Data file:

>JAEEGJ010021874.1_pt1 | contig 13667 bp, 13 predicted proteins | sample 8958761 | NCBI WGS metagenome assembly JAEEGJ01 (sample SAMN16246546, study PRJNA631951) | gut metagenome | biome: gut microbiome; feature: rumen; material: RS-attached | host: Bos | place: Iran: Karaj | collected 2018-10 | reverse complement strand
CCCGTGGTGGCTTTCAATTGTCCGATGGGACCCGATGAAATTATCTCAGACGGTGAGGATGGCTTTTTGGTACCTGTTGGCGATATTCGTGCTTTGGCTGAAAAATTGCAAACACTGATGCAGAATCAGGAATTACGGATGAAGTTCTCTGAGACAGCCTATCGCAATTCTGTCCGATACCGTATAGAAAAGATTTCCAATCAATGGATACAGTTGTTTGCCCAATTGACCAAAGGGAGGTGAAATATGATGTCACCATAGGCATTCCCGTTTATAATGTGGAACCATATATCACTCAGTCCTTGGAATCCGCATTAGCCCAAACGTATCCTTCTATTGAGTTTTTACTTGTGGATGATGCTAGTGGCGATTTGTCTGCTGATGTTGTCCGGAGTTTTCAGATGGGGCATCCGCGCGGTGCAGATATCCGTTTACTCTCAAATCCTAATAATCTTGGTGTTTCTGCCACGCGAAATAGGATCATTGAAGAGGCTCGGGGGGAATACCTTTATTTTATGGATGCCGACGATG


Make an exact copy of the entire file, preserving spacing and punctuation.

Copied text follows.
>JAEEGJ010021874.1_pt1 | contig 13667 bp, 13 predicted proteins | sample 8958761 | NCBI WGS metagenome assembly JAEEGJ01 (sample SAMN16246546, study PRJNA631951) | gut metagenome | biome: gut microbiome; feature: rumen; material: RS-attached | host: Bos | place: Iran: Karaj | collected 2018-10 | reverse complement strand
CCCGTGGTGGCTTTCAATTGTCCGATGGGACCCGATGAAATTATCTCAGACGGTGAGGATGGCTTTTTGGTACCTGTTGGCGATATTCGTGCTTTGGCTGAAAAATTGCAAACACTGATGCAGAATCAGGAATTACGGATGAAGTTCTCTGAGACAGCCTATCGCAATTCTGTCCGATACCGTATAGAAAAGATTTCCAATCAATGGATACAGTTGTTTGCCCAATTGACCAAAGGGAGGTGAAATATGATGTCACCATAGGCATTCCCGTTTATAATGTGGAACCATATATCACTCAGTCCTTGGAATCCGCATTAGCCCAAACGTATCCTTCTATTGAGTTTTTACTTGTGGATGATGCTAGTGGCGATTTGTCTGCTGATGTTGTCCGGAGTTTTCAGATGGGGCATCCGCGCGGTGCAGATATCCGTTTACTCTCAAATCCTAATAATCTTGGTGTTTCTGCCACGCGAAATAGGATCATTGAAGAGGCTCGGGGGGAATACCTTTATTTTATGGATGCCGACGATG